This app, available for Apple devices, looks like a calculator upon opening it; a password is chosen and when entered, access is granted to hidden files. If you see this app on your kid’s phone, you can almost be guaranteed they are hiding something serious from you.
Vault-Hide SMS, Pics & Videos
Uncovering whether your child has installed this app on their phone may require a bit more digging because it offers a stealth mode. Currently available for Android devices, this app allows the user to remove the icon from their home screen, although it is still visible in their settings under applications.
Similar to other vault apps, it allows you to store hidden photos that are password protected. However, this app also has features that allow you to open a private browser and put a lock on other apps on your device.
Hide it Pro-Hide Photos, Hide Videos, Pics
Available for both Android and Apple devices, this app is disguised as an audio manager. Instead of managing music files, it is actually used to hide apps, pictures, videos, and messages.
To access the files, you have the hold down the app for a few seconds and it will ask for a password. Unless you can guess the password, it’s unlikely you’ll be able to access the files but you will at least know that there is something going on with your kid that you need to figure out.
It may difficult at first to discover that your child has installed some of the apps mentioned on this list, particularly the ones that are used to hide content. While this discovery may be shocking, at you have taken the first step by identifying there is a problem.
If you’ve noticed that your kid is using popular apps like Snapchat that can be harmless but have the potential to cause harm, you may want to consider signing up for a child monitoring service such as KidGuard to be able to keep an eye on the way they use these apps. This may also be a way to let your child rebuild your trust if you’ve discovered they’ve been using a vault app.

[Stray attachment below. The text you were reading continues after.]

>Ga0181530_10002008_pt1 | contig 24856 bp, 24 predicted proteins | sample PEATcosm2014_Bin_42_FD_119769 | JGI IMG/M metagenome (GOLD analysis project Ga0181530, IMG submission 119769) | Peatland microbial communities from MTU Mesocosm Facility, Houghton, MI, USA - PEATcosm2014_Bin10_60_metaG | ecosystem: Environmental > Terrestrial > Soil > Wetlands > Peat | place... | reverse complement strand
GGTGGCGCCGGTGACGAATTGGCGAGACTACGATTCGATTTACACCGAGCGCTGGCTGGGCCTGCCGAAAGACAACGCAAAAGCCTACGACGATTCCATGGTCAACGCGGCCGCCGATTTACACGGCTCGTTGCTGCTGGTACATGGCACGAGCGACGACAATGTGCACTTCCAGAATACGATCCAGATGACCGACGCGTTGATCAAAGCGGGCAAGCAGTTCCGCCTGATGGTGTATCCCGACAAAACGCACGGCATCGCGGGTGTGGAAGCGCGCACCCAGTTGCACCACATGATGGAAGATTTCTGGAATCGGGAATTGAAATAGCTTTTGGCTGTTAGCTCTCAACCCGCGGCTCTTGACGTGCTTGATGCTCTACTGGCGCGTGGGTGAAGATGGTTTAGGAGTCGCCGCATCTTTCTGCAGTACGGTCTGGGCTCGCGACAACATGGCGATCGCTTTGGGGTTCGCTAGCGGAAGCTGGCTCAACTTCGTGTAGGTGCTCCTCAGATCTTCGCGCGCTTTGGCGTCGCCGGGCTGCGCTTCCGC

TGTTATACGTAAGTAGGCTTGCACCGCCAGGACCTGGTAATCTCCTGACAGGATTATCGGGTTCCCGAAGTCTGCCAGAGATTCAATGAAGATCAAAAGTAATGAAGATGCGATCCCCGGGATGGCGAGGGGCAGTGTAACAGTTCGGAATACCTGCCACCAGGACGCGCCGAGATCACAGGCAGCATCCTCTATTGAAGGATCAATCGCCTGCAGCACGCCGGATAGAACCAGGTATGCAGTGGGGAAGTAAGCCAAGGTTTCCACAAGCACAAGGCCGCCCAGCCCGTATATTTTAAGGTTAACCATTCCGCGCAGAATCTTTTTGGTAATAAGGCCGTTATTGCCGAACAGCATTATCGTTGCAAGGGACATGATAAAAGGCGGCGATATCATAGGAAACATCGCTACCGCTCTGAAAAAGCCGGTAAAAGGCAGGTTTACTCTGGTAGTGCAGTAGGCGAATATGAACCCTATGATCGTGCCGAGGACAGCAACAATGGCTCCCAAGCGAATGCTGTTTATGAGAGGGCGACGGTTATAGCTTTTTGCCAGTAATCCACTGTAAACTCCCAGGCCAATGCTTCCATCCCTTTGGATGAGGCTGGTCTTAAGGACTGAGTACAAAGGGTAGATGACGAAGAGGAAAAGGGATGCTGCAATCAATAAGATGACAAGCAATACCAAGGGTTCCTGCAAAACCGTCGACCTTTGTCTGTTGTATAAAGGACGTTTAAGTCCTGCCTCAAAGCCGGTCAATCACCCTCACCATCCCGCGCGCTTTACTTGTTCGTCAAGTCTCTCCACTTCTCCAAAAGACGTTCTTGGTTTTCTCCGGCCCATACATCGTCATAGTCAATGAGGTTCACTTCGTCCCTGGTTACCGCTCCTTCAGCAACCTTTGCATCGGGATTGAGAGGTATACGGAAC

Links to Apps
Snapchat: Apple / Android
Kik: Apple / Android
Tinder: Apple / Android
Ask.fm: Apple / Android
Vault-Hide SMS, Pics & Videos: Android
Hide it Pro-Hide Photos, Hide Videos, Pics: Apple / Android
Abney, Stephanie. “10 things parents and kids should know about the Snapchat app.” FamilyShare. Accessed January 21, 2017
“All parent member reviews for Kik Messenger.” Common Sense Media. Last modified March 24, 2013.
Lenhart, Amanda. “Teens, Social Media & Technology Overview 2015.” Pew Research Center. Last modified April 9, 2015.
Mosbergen, Dominique. “Underage Teens Are Using Hookup App Tinder: Should parents Be Worried?” Huffington Post. Last modified April 23, 2014.
“Safety Beyond Facebook: 12 Social Media Apps Every Parents Should Know About,” Family Education, accessed January 21, 2017.
 Amanda Lenhart, “Teens, Social Media & Technology Overview 2015,” Pew Research Center, last modified April 9, 2015.
 Stephanie Abney, “10 things parents and kids should know about the Snapchat app,” FamilyShare, accessed January 21, 2017.
 “All parent member reviews for Kik Messenger,” Common Sense Media, last modified March 24, 2013.
 Dominique Mosbergen, “Underage Teens Are Using Hookup App Tinder: Should parents Be Worried?,” Huffington Post, last modified April 23, 2014.
 “Safety Beyond Facebook: 12 Social Media Apps Every Parents Should Know About,” Family Education, accessed January 21, 2017.